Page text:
Xu Qingping's essay on Xu's integration of Western and Chinese art mentions none of this, preferring a certain airy encomionizing (e.g., "Appeal to divine powers on behalf of all humanity was the goal that Xu Beihong set for his own artworks to achieve"). Qingping proposes that "the enduring sentiment for Chinese aesthetics" naturally informed Xu's Western-style sketching and oil painting (43), but her attempts to define this Chinese aesthetic (e.g., "rich translucent layers with subtle nuances," the "sharp turns and gradual curves" of calligraphy) are amorphous. Summarizing Xu's artistic tendencies is admittedly difficult because they never settle. Despite the thousands of horse paintings with which he is most closely identified, Xu was an inveterate experimenter and fusionist, with scattershot results. His Western art occasionally reflects Chinese subject matter, landscape pattern (fig. 13), and vertical orientation (plate 15), while his Chinese art sometimes reflects Western coloration (plates 27, 46), anatomical emphasis (fig. 17), layering technique (fig. 24), and light, cloud, and water effects (plates 35, 50, 52). Just as often, Xu works in a fairly pure Western or Chinese vein, as if attempting to free himself from the awkwardness of this cross-cultural fence straddling.
Portrait of Rabindranath Tagore (1940), which depicts the Indian poet seated in a glade with a veil of green foliage to the rear, represents Xu at his most aggressively cross-cultural. The painting, which the editors rightly call "unique," is a European-style color portrait--almost Victorian in its bearded, seated formality--incongruously rendered in ink. In the European manner, the paper is entirely surfaced in paint; in the Chinese manner--perhaps even in the Qi Baishi manner--the leaves are rendered as stylized circlets. Though it pleased both painter and poet, the painting arguably embodies the worst of both worlds, at once lacking the mimetic nuance of oil and the calligraphic energy of ink. A detractor might call it a well-wrought cartoon. Xu's best works, like the Western-leaning Sound of the Flute (1926) and the Chinese-leaning Spring Rains on the Li River (1937), do integrate West and East with impressive seamless effect, but Xu apparently found this balance elusive, and, unlike Lin Fengmian, he never managed to systematize it.
The volume's 61 plates, which run such a wide stylistic gamut that they hardly seem the work of the same artist, generate a few improbable impressions. There is the sense that Xu, for all his fame and success, was not entirely comfortable working in the improvisatory Chinese mode, which presumes an essential analogy between painting and calligraphy. Qi Baishi and Zhao Shao'ang require only a few spontaneous lines to establish the most dramatic spatial tensions, but Xu has no such instinct. His Lacebark Pine (1935), Autumn Branches (1938), Banana Leaves and Bamboo (1938), Loquats (1938), and Chinese Redbud (1940) are mere tangles, when they should be calligraphic inscriptions rendered in the forms of the natural world. Furthermore, Xu's sketch-work tends to break down amid the improvisatory flurry. As his minutely accurate studies of European statuary demonstrate, he was capable of a very competent realism, and yet many of his Chinese forms seem botched. I recall a horse (1942) in the Freer Gallery that looks as if its left leg has been gnawed to the bone by wild dogs. Six Galloping Horses (plate 54) has problems of its own: the horse to the left seems to have only one rear leg, and this stump seems incapable of reaching the ground (see Plate 42 for a charming horse). I have related doubts about the eagle's palsied left wing in Airborne (1944), about the taxidermic central bird of Two Eagles (1939), and about the shoulder-less, neck-less feline of Tiger and Rabbit (1935). Tellingly, Xu's charcoal and ink sketch of Mao (1950), rendered with Western deliberation, is exact and subtle.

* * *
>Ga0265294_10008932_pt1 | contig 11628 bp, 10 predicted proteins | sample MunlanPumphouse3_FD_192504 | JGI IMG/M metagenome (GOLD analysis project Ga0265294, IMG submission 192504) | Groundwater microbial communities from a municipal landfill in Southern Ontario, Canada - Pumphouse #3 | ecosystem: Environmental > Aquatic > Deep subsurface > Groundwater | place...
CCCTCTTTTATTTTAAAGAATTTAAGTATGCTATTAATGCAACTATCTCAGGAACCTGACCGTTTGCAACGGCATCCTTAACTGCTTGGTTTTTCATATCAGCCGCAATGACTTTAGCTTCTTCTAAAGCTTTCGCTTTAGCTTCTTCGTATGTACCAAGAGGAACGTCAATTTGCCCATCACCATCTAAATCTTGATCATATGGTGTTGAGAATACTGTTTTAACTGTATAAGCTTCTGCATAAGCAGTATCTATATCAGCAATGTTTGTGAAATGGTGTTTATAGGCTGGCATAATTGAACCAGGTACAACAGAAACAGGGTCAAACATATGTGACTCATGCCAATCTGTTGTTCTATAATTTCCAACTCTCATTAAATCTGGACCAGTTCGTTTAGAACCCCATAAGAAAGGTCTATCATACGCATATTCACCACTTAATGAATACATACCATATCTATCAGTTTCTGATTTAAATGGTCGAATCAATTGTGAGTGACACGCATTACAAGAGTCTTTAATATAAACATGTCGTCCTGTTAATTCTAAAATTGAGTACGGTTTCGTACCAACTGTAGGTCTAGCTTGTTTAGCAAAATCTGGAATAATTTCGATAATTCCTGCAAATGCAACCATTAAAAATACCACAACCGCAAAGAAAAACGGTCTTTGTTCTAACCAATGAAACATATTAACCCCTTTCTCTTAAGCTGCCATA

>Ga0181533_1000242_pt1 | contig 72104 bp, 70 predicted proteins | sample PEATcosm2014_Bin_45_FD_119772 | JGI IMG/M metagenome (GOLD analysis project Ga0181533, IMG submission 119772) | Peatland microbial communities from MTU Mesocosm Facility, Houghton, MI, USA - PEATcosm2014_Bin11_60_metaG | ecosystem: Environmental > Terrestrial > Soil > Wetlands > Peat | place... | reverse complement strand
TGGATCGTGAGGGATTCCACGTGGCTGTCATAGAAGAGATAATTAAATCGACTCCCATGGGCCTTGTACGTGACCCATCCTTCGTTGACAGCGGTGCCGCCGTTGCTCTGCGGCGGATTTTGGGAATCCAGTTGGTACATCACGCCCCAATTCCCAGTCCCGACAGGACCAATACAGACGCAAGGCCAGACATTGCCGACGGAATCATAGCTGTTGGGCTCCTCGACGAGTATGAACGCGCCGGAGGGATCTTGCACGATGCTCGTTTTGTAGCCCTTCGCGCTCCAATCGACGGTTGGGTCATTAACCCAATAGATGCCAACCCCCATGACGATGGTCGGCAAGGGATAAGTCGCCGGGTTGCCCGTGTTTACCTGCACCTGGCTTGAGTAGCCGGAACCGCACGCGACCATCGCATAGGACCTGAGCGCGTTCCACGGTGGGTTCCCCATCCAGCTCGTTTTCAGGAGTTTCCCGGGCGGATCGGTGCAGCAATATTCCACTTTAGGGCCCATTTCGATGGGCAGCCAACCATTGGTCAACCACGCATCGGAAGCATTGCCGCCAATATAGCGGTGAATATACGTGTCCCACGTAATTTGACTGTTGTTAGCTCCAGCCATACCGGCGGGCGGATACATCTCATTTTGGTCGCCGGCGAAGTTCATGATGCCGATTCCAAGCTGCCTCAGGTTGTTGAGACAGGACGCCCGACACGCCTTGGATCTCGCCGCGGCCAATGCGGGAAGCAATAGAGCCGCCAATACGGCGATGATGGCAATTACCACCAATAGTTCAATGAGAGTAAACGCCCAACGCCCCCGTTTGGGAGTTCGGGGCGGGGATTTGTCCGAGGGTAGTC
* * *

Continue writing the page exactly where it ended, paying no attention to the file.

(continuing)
History is a dab hand at canon formation. From the vantage of its Mount Parnassus, it discerns those works that have become--perhaps without our realizing it--indispensable to our account of ourselves. Is Xu Beihong indispensable to our account of ourselves? Does our breath catch with recognition and wonder? His paintings may function as powerful totems in the penthouses of Shanghai's glass towers, but there are other mansions (in eternity, according to William Blake) with sterner walls.
DAVID A. ROSS
University of North Carolina at Chapel Hill
Ross, David A. 2012. The empty eye and the full heart: Lin Fengmian's figure paintings and modernist tradition. Southeast Review of Asian Studies 34 (2012): 196-206.
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|Author:||Ross, David A.|
|Publication:||Southeast Review of Asian Studies|
|Article Type:||Book review|
|Date:||Jan 1, 2013|